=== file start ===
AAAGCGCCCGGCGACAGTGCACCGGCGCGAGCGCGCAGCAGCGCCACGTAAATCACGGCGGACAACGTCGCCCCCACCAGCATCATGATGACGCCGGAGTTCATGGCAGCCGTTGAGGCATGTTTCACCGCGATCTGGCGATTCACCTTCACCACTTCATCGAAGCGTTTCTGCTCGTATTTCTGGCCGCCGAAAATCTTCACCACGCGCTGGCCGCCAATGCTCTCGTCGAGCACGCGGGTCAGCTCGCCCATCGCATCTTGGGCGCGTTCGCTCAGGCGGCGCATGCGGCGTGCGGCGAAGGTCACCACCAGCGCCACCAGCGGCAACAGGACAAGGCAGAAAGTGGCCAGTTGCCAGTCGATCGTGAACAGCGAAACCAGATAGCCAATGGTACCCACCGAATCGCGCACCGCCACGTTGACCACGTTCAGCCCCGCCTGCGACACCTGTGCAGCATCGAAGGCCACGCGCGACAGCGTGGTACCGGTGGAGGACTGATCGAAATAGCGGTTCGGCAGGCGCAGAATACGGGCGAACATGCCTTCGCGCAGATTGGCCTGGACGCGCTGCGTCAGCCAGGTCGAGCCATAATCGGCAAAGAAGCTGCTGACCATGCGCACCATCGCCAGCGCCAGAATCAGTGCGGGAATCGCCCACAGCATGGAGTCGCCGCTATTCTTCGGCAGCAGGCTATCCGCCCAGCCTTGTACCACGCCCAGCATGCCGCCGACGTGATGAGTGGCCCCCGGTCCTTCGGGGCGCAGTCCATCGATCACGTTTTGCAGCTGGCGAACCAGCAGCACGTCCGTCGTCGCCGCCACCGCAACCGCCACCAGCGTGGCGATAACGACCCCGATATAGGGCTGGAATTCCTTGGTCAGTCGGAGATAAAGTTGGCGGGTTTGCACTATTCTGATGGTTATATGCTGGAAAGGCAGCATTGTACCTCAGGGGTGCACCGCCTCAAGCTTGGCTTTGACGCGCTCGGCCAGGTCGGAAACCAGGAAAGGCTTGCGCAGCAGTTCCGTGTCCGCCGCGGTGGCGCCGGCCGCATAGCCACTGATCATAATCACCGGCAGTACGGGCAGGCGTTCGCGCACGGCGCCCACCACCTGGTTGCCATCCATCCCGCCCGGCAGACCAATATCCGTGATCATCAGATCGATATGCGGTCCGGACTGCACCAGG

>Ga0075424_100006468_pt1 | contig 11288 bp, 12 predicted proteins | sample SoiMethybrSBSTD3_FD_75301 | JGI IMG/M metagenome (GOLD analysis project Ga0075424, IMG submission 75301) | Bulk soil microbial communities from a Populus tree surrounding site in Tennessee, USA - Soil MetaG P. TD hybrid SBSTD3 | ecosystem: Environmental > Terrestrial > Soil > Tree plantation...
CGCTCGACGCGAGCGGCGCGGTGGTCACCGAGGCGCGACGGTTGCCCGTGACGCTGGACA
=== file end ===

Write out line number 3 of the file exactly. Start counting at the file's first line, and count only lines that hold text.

CGCTCGACGCGAGCGGCGCGGTGGTCACCGAGGCGCGACGGTTGCCCGTGACGCTGGACA